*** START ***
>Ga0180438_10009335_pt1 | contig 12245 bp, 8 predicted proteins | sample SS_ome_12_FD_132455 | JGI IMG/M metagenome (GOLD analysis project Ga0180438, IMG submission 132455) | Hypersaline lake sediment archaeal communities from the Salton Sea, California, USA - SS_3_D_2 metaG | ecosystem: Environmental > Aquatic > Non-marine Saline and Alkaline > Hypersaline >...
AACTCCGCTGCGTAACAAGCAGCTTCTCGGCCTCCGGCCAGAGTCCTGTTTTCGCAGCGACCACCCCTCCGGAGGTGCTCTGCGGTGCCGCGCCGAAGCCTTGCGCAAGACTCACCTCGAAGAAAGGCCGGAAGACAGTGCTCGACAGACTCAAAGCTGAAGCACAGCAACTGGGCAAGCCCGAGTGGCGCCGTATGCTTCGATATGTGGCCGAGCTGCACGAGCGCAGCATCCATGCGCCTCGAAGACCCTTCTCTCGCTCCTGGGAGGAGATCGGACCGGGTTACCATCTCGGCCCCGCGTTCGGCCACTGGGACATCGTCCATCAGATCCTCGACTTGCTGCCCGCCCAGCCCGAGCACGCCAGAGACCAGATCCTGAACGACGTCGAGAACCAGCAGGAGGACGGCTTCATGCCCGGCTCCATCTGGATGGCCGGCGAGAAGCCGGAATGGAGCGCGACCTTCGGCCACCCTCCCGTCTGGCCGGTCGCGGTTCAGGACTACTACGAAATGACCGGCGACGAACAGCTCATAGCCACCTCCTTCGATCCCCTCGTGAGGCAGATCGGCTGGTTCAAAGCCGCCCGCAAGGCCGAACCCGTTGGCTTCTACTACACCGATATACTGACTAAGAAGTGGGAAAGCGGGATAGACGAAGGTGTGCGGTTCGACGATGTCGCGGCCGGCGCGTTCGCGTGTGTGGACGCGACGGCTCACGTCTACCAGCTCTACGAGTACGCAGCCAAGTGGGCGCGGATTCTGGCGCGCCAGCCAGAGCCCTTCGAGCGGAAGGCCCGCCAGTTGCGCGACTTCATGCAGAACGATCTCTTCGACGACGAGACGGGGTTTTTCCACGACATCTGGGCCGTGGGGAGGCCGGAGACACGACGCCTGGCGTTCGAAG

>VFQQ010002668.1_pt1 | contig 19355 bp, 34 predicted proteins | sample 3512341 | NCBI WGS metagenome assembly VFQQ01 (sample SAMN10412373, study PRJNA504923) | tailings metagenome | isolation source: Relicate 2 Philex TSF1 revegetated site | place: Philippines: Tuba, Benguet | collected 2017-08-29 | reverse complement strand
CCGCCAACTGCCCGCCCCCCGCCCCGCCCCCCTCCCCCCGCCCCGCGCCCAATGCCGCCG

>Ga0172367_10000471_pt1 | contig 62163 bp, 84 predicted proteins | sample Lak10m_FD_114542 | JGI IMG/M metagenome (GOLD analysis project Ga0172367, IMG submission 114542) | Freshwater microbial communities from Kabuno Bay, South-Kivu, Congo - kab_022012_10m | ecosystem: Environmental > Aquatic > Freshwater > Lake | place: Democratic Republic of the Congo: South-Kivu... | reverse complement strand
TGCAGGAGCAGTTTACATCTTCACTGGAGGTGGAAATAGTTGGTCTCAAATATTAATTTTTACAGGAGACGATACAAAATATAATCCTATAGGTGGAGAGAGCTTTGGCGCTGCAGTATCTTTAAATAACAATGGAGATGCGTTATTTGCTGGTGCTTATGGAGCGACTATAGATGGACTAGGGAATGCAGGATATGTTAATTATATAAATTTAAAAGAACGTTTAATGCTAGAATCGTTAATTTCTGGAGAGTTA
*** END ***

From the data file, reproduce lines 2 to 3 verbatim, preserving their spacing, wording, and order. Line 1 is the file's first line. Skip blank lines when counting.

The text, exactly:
AACTCCGCTGCGTAACAAGCAGCTTCTCGGCCTCCGGCCAGAGTCCTGTTTTCGCAGCGACCACCCCTCCGGAGGTGCTCTGCGGTGCCGCGCCGAAGCCTTGCGCAAGACTCACCTCGAAGAAAGGCCGGAAGACAGTGCTCGACAGACTCAAAGCTGAAGCACAGCAACTGGGCAAGCCCGAGTGGCGCCGTATGCTTCGATATGTGGCCGAGCTGCACGAGCGCAGCATCCATGCGCCTCGAAGACCCTTCTCTCGCTCCTGGGAGGAGATCGGACCGGGTTACCATCTCGGCCCCGCGTTCGGCCACTGGGACATCGTCCATCAGATCCTCGACTTGCTGCCCGCCCAGCCCGAGCACGCCAGAGACCAGATCCTGAACGACGTCGAGAACCAGCAGGAGGACGGCTTCATGCCCGGCTCCATCTGGATGGCCGGCGAGAAGCCGGAATGGAGCGCGACCTTCGGCCACCCTCCCGTCTGGCCGGTCGCGGTTCAGGACTACTACGAAATGACCGGCGACGAACAGCTCATAGCCACCTCCTTCGATCCCCTCGTGAGGCAGATCGGCTGGTTCAAAGCCGCCCGCAAGGCCGAACCCGTTGGCTTCTACTACACCGATATACTGACTAAGAAGTGGGAAAGCGGGATAGACGAAGGTGTGCGGTTCGACGATGTCGCGGCCGGCGCGTTCGCGTGTGTGGACGCGACGGCTCACGTCTACCAGCTCTACGAGTACGCAGCCAAGTGGGCGCGGATTCTGGCGCGCCAGCCAGAGCCCTTCGAGCGGAAGGCCCGCCAGTTGCGCGACTTCATGCAGAACGATCTCTTCGACGACGAGACGGGGTTTTTCCACGACATCTGGGCCGTGGGGAGGCCGGAGACACGACGCCTGGCGTTCGAAG

>VFQQ010002668.1_pt1 | contig 19355 bp, 34 predicted proteins | sample 3512341 | NCBI WGS metagenome assembly VFQQ01 (sample SAMN10412373, study PRJNA504923) | tailings metagenome | isolation source: Relicate 2 Philex TSF1 revegetated site | place: Philippines: Tuba, Benguet | collected 2017-08-29 | reverse complement strand